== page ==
Topography – Group Exhibition
The syntax that supports "topography" is not obvious. There is no formalistic sequence or medium to "justify" the placement of these works in a shared space.
The component that unites the works is fused at the moment of their reckoning, the initial motivation for creating the art work. The artists participate in the exhibition through different means, and varied actions, as well as various fields of deliberation. They define themselves in relation to their surroundings. They all create a relative territorial outline. The acts of indication and the creation of an archive are found in the base of modern art.
In 1978, William Jenkins curated the exhibition "New Topographics: Photographs of a Man-Altered Landscape" at the International Museum of Photography in Rochester N.Y. This exhibition epitomized a key moment in landscape photography. The photographs applied a new stance in dealing with landscape. The artists abandoned worship and glorification and the longing of the unattainable, and instead marked and mapped the borders of intervention between city/surroundings/nature. Jenkins viewed the topographic works on two plains, the physical and the mental, as well as the natural and cultural.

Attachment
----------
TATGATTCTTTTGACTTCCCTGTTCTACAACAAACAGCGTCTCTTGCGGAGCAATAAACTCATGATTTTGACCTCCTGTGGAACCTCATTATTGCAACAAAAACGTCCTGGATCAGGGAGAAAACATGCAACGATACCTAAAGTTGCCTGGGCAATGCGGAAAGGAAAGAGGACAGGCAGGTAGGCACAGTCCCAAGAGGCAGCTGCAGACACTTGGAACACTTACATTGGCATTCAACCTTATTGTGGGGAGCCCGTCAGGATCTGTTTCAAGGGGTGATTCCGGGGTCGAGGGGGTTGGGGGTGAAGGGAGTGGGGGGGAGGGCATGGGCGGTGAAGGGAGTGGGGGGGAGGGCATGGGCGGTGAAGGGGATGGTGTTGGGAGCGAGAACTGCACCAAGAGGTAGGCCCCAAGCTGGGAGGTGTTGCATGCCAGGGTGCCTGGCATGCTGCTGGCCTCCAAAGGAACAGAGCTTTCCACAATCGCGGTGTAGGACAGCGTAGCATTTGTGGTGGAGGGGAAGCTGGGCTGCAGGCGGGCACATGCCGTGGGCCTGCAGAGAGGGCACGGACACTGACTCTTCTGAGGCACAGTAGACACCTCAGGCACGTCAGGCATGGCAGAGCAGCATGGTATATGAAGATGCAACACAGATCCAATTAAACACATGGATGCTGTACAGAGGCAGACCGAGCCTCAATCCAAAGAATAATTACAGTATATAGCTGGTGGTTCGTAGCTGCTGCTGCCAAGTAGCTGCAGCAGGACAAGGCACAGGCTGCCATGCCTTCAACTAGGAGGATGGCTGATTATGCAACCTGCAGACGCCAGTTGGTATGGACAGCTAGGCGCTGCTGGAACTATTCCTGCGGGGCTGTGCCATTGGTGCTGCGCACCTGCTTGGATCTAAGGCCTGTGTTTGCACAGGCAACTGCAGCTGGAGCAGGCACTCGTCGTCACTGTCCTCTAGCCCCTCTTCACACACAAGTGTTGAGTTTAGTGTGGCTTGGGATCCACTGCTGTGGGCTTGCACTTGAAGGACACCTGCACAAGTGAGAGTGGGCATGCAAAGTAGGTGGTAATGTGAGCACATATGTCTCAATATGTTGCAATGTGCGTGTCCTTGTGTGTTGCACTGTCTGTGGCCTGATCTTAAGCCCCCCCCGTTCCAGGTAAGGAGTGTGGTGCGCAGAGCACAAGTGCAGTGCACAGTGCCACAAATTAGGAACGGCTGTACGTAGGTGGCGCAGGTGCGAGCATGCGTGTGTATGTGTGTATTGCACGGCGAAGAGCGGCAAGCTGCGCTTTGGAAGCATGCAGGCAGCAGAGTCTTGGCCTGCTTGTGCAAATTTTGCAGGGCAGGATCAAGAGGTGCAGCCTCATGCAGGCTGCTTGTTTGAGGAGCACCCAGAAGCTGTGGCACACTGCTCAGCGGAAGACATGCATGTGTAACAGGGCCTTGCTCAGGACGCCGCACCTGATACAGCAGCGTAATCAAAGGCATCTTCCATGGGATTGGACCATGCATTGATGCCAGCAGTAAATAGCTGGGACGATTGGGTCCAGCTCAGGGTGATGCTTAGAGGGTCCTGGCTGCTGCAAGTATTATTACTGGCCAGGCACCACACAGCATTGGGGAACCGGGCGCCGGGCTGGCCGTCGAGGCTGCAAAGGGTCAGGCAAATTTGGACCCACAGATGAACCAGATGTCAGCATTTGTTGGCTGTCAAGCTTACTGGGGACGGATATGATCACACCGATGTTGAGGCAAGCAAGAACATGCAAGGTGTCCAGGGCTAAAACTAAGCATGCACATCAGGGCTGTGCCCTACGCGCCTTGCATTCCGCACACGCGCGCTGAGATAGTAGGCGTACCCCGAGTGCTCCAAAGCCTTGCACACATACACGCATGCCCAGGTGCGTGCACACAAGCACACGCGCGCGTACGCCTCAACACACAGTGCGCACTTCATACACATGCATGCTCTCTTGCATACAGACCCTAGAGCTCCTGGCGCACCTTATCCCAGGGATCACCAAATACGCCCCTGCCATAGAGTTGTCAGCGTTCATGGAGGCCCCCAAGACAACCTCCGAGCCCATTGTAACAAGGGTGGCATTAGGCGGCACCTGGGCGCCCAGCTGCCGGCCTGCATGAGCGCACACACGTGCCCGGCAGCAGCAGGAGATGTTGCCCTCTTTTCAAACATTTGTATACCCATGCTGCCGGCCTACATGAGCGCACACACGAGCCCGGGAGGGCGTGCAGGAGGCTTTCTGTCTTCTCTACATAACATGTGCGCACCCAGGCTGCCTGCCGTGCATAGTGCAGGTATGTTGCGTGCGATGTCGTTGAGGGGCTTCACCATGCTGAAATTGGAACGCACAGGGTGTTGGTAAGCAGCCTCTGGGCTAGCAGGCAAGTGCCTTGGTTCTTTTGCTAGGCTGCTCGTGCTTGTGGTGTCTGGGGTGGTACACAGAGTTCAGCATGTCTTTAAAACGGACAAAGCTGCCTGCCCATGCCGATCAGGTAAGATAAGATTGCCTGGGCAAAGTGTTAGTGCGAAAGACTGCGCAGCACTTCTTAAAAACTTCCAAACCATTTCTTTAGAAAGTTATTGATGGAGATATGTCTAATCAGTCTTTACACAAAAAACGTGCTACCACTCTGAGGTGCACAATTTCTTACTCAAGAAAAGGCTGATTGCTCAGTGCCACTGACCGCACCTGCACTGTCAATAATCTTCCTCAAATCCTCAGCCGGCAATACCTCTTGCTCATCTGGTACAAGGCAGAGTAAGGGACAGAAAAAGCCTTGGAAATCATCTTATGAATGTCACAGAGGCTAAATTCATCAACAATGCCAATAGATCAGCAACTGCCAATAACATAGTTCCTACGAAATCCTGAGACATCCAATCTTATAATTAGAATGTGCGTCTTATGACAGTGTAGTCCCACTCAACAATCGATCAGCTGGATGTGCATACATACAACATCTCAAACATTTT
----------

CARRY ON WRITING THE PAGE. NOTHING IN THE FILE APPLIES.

When Gerhard Richter exhibits Atlas, he understands (better than anyone) the need for art to be an index. The creation of an index that is an impossible and illegible map. It is an arrangement that simulates a condition of order and definition while simultaneously turning sterile and random.
Do maps enable understanding of space? Is the act of charting an act of clarification? The general premise that a map is an abstraction of reality revokes these possibilities. Abstraction opposes description/clarification/understanding.